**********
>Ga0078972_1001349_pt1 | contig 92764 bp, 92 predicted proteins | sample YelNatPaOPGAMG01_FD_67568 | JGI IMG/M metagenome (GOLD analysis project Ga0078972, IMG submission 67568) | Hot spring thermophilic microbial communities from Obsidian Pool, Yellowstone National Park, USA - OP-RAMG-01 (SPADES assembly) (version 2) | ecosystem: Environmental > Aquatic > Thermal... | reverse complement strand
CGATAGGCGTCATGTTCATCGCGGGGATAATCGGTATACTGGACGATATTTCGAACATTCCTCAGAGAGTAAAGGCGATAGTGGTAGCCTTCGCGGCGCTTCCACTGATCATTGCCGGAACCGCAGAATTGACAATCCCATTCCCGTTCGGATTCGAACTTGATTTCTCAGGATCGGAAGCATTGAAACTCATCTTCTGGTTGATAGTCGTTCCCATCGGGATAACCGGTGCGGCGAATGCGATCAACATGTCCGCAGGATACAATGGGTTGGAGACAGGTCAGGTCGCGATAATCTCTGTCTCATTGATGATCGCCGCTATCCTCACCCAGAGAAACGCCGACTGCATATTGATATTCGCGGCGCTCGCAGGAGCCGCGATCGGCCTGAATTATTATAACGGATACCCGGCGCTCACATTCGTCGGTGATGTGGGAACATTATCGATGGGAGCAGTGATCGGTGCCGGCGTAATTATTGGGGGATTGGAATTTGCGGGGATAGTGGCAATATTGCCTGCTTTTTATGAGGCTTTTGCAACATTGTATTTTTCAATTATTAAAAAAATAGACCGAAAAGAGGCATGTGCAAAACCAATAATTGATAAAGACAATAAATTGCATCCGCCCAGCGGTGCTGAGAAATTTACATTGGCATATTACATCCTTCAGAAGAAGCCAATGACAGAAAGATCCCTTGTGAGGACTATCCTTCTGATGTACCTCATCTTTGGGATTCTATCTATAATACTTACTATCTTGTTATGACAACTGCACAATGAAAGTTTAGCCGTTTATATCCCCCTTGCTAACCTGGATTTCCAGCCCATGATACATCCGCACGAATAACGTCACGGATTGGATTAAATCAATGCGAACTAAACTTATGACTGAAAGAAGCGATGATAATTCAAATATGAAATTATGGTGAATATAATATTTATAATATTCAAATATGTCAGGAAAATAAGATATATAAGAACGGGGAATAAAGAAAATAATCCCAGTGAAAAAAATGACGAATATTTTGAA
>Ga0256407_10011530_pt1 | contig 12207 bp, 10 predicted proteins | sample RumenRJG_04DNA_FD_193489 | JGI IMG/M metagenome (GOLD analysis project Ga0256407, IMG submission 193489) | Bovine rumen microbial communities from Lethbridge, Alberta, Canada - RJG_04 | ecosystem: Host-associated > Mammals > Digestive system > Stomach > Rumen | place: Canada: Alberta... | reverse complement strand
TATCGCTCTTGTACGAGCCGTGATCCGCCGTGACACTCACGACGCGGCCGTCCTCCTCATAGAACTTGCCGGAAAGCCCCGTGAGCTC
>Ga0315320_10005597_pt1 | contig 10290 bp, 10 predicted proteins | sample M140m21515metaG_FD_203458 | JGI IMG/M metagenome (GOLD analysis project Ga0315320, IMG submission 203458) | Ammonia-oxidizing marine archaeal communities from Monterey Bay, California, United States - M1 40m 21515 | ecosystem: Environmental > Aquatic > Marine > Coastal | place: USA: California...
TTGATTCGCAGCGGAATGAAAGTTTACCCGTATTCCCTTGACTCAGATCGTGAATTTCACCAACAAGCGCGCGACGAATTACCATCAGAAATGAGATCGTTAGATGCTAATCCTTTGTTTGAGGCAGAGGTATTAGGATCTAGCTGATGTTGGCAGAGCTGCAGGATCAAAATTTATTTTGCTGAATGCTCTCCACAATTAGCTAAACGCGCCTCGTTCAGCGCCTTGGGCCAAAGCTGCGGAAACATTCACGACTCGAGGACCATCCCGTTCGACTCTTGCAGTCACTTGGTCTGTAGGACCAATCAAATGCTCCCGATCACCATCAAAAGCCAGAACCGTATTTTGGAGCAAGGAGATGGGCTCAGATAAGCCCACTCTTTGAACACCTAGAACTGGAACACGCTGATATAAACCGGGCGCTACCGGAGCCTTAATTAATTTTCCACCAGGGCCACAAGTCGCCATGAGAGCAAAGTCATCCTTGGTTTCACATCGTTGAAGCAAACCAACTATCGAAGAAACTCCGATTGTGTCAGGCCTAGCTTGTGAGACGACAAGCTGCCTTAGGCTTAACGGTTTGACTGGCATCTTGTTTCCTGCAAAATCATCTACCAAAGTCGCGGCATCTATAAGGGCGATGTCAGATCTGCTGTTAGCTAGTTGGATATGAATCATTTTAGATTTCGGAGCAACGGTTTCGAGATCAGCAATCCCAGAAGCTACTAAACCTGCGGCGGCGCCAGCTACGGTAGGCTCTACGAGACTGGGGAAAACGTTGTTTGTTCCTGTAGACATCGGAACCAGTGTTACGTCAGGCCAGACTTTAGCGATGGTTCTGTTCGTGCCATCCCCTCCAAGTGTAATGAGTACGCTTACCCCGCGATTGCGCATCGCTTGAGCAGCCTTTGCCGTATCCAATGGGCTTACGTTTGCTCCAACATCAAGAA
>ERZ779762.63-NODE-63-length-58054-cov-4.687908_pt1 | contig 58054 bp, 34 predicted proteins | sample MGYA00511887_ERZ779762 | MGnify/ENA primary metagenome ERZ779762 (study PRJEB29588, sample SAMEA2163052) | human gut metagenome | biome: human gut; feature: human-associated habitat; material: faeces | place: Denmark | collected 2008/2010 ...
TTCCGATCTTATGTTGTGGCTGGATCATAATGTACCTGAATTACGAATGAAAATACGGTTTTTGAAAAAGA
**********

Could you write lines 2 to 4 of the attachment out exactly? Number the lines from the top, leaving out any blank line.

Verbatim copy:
CGATAGGCGTCATGTTCATCGCGGGGATAATCGGTATACTGGACGATATTTCGAACATTCCTCAGAGAGTAAAGGCGATAGTGGTAGCCTTCGCGGCGCTTCCACTGATCATTGCCGGAACCGCAGAATTGACAATCCCATTCCCGTTCGGATTCGAACTTGATTTCTCAGGATCGGAAGCATTGAAACTCATCTTCTGGTTGATAGTCGTTCCCATCGGGATAACCGGTGCGGCGAATGCGATCAACATGTCCGCAGGATACAATGGGTTGGAGACAGGTCAGGTCGCGATAATCTCTGTCTCATTGATGATCGCCGCTATCCTCACCCAGAGAAACGCCGACTGCATATTGATATTCGCGGCGCTCGCAGGAGCCGCGATCGGCCTGAATTATTATAACGGATACCCGGCGCTCACATTCGTCGGTGATGTGGGAACATTATCGATGGGAGCAGTGATCGGTGCCGGCGTAATTATTGGGGGATTGGAATTTGCGGGGATAGTGGCAATATTGCCTGCTTTTTATGAGGCTTTTGCAACATTGTATTTTTCAATTATTAAAAAAATAGACCGAAAAGAGGCATGTGCAAAACCAATAATTGATAAAGACAATAAATTGCATCCGCCCAGCGGTGCTGAGAAATTTACATTGGCATATTACATCCTTCAGAAGAAGCCAATGACAGAAAGATCCCTTGTGAGGACTATCCTTCTGATGTACCTCATCTTTGGGATTCTATCTATAATACTTACTATCTTGTTATGACAACTGCACAATGAAAGTTTAGCCGTTTATATCCCCCTTGCTAACCTGGATTTCCAGCCCATGATACATCCGCACGAATAACGTCACGGATTGGATTAAATCAATGCGAACTAAACTTATGACTGAAAGAAGCGATGATAATTCAAATATGAAATTATGGTGAATATAATATTTATAATATTCAAATATGTCAGGAAAATAAGATATATAAGAACGGGGAATAAAGAAAATAATCCCAGTGAAAAAAATGACGAATATTTTGAA
>Ga0256407_10011530_pt1 | contig 12207 bp, 10 predicted proteins | sample RumenRJG_04DNA_FD_193489 | JGI IMG/M metagenome (GOLD analysis project Ga0256407, IMG submission 193489) | Bovine rumen microbial communities from Lethbridge, Alberta, Canada - RJG_04 | ecosystem: Host-associated > Mammals > Digestive system > Stomach > Rumen | place: Canada: Alberta... | reverse complement strand
TATCGCTCTTGTACGAGCCGTGATCCGCCGTGACACTCACGACGCGGCCGTCCTCCTCATAGAACTTGCCGGAAAGCCCCGTGAGCTC